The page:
Unprecedented glacier melting caused by warming global temperatures has spawned an increase in massive water surges known as "Himalayan tsunamis" that are causing vast destruction in Himalayan communities in India and threatening countless others across Afghanistan, Pakistan, Tibet, India, Nepal and Bhutan, according to a recent report by India Today.
The phenomenon known as Glacial Lake Outburst Floods (GLOFS) "are capable of releasing billions of cubic meters of glacial water, stored for decades, in a few short hours, or even in a matter of minutes and virtually without warning to those living downstream," India Today reports.
As the average global temperature continues to rise, a combination of "rapidly melting Himalayan glaciers," extreme rainfall, and unpredictable seismic events are causing the GLOFS in which massive waves of water suddenly charge down mountains and wipe out entire villages and communities.
"The Kedarnath floods may be only a small precursor to never-seen-before mega floods," said Maharaj K. Pandit, director, Center for Inter-disciplinary Studies of Mountain & Hill Environment at Delhi University, in reference to a recent and deadly GLOFS that "entombed most of Kedarnath town in just 24 hours on the evening of June 16 and on June 17," India Today reports.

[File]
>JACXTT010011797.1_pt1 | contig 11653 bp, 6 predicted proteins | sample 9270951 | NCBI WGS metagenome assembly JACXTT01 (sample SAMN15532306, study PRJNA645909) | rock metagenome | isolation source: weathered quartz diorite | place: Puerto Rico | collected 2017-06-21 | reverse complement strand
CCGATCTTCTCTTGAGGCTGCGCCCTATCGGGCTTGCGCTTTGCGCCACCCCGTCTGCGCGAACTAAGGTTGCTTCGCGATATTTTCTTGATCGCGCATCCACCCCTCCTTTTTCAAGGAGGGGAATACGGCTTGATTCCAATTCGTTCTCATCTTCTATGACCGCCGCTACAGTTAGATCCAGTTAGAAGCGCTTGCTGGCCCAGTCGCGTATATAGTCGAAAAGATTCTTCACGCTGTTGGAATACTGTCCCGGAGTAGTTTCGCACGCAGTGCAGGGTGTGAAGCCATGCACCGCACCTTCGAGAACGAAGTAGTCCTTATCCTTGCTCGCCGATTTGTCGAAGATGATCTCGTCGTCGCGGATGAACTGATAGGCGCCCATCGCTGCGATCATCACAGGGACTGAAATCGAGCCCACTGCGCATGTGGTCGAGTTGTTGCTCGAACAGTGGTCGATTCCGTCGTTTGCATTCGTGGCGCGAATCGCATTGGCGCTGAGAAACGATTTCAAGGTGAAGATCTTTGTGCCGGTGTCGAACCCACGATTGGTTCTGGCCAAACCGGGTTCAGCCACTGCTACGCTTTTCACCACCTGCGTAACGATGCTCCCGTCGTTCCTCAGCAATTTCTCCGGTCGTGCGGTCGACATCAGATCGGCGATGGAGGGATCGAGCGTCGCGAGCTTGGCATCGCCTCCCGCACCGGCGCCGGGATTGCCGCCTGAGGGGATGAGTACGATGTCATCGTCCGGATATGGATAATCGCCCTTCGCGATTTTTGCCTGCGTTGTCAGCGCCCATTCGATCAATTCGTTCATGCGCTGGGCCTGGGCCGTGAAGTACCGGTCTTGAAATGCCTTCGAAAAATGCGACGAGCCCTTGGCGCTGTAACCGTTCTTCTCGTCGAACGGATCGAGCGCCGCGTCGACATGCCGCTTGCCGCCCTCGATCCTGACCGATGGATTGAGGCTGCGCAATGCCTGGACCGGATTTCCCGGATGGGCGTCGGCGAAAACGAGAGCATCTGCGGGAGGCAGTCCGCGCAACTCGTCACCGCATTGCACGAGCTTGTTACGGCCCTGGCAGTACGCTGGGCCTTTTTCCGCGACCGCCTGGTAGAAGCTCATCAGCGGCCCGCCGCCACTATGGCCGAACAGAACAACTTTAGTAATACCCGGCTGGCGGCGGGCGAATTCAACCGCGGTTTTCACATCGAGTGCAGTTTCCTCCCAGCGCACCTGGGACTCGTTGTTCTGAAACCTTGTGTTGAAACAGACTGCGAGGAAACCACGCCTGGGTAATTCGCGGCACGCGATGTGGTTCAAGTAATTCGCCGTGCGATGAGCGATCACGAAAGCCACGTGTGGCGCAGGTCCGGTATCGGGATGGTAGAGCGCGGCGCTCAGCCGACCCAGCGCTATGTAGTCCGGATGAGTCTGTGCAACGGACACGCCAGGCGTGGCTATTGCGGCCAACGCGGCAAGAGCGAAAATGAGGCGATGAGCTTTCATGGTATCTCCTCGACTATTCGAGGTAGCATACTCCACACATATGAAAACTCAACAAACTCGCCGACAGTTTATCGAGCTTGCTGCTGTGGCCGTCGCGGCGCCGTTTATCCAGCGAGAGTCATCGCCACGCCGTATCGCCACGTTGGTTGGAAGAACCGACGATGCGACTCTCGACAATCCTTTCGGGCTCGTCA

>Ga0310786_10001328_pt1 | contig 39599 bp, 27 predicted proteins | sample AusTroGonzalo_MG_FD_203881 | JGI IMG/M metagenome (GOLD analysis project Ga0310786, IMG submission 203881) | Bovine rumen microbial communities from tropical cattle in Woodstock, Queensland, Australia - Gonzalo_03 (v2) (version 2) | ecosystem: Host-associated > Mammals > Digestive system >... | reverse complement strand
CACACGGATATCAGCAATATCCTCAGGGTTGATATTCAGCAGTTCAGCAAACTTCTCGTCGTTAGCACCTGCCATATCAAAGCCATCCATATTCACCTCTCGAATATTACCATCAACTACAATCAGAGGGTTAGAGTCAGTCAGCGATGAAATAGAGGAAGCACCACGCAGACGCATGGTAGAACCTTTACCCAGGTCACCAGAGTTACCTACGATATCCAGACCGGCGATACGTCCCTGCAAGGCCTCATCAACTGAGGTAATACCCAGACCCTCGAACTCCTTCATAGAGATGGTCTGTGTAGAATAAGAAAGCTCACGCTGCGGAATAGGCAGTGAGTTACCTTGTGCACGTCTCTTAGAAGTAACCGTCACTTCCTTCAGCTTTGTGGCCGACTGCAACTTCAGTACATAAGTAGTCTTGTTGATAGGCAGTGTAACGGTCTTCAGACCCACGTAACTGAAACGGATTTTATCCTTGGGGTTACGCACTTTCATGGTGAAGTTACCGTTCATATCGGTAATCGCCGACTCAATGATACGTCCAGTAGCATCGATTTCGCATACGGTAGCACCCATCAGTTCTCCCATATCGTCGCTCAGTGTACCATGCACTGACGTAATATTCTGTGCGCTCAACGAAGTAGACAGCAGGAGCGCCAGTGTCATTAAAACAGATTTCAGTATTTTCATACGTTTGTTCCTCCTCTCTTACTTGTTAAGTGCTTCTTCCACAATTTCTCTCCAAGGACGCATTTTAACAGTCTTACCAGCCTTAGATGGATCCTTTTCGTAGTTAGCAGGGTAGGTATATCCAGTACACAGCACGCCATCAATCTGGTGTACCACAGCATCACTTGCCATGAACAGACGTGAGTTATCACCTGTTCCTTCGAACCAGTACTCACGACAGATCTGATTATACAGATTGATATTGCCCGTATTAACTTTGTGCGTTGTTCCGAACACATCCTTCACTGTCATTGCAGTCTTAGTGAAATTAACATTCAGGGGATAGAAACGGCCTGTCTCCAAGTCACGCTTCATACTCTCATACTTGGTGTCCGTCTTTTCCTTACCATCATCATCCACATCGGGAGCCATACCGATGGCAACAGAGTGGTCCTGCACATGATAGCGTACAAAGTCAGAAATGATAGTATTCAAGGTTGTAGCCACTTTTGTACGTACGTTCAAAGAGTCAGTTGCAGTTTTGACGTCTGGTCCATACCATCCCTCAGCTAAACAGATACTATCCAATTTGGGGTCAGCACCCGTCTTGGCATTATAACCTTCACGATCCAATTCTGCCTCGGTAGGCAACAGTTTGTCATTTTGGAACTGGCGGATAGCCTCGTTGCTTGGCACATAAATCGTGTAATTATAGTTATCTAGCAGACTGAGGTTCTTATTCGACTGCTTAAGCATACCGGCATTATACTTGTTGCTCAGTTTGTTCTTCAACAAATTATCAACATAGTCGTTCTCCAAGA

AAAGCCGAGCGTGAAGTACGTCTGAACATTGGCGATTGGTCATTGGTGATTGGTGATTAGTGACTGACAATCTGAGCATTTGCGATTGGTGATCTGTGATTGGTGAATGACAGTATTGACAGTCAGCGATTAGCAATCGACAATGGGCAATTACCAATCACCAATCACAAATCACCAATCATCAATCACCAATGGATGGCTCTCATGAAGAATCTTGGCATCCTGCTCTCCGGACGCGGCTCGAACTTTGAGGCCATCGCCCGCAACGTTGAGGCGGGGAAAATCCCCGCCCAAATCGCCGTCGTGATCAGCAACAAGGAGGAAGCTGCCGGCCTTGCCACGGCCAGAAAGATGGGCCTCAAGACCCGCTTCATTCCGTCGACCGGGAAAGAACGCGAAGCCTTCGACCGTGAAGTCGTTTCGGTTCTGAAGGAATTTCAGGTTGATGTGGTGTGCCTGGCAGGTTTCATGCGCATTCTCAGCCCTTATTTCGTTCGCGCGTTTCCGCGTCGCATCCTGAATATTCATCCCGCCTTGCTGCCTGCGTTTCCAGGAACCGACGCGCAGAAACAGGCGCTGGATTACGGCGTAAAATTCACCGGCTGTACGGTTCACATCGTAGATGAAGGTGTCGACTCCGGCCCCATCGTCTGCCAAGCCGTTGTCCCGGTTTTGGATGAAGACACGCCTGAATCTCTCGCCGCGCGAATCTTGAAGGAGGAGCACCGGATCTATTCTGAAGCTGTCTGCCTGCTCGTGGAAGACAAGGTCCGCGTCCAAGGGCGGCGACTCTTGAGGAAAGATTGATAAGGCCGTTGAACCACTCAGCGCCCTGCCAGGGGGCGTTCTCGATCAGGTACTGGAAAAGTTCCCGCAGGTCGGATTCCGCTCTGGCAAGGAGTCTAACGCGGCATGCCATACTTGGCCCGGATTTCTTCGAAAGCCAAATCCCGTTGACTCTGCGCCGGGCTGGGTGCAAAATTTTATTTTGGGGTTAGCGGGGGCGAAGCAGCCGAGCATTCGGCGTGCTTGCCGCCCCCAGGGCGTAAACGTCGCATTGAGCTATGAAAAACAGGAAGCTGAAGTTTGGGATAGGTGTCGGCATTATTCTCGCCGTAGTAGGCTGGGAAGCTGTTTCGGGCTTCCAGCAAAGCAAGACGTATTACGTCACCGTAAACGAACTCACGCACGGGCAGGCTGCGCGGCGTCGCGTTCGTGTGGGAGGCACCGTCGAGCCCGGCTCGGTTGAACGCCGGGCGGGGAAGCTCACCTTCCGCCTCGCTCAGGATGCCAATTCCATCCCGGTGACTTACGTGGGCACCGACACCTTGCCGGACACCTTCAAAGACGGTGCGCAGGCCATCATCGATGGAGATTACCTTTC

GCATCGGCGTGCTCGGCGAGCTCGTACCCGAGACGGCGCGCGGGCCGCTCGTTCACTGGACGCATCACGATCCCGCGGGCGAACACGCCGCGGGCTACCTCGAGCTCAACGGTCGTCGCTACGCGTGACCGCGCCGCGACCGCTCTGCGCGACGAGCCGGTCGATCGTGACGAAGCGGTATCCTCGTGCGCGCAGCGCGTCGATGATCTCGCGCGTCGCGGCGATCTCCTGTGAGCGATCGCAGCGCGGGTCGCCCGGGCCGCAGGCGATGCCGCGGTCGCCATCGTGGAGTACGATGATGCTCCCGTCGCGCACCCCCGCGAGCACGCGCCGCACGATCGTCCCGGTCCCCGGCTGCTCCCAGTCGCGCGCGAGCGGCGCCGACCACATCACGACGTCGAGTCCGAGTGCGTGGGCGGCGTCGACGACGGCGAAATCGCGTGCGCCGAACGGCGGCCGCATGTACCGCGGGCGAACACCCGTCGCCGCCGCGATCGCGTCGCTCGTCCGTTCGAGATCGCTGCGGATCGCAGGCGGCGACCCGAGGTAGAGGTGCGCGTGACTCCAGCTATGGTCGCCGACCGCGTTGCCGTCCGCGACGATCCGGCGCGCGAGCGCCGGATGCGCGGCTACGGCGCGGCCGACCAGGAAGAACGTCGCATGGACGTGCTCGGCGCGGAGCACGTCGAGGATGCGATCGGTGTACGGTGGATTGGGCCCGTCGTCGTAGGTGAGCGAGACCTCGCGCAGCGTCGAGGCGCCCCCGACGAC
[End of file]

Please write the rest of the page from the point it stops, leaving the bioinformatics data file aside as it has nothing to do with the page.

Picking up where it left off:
"Survivors say they witnessed tonnes of waterborne debris flattening almost anything that stood in the way. Screaming pilgrims, their voices drowned out, did not stand a chance in the face of the ferocious flood that unbelievably tossed around boulders, several meters across, like paper balls," India Today writes.
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Such instances have increased over recent decades, along with steady warming in the region, while proliferating glacial lakes currently pose an imminent threat to more and more communities.
Significant warming in the snowbound higher Himalayas is causing the growth of existing glacial lakes and the formation of new water bodies, according to Pandit.
Surface air temperatures in the Indian Himalayas have increased by one degree Celsius in the past decade.
"It is like a ticking time bomb," India Today writes. According to research by scientist Pradeep Mool at International Center for Integrated Mountain Development (ICIMOD), there are at least 20,000 glacial lakes across the Himalayas, straddling Afghanistan, Pakistan, Tibet, India, Nepal and Bhutan, with more than 200 of them currently classified as potentially dangerous.
"They have a huge potential for causing damage," Mool said of what a growing community of scientists in the region are now calling "Himalayan tsunamis."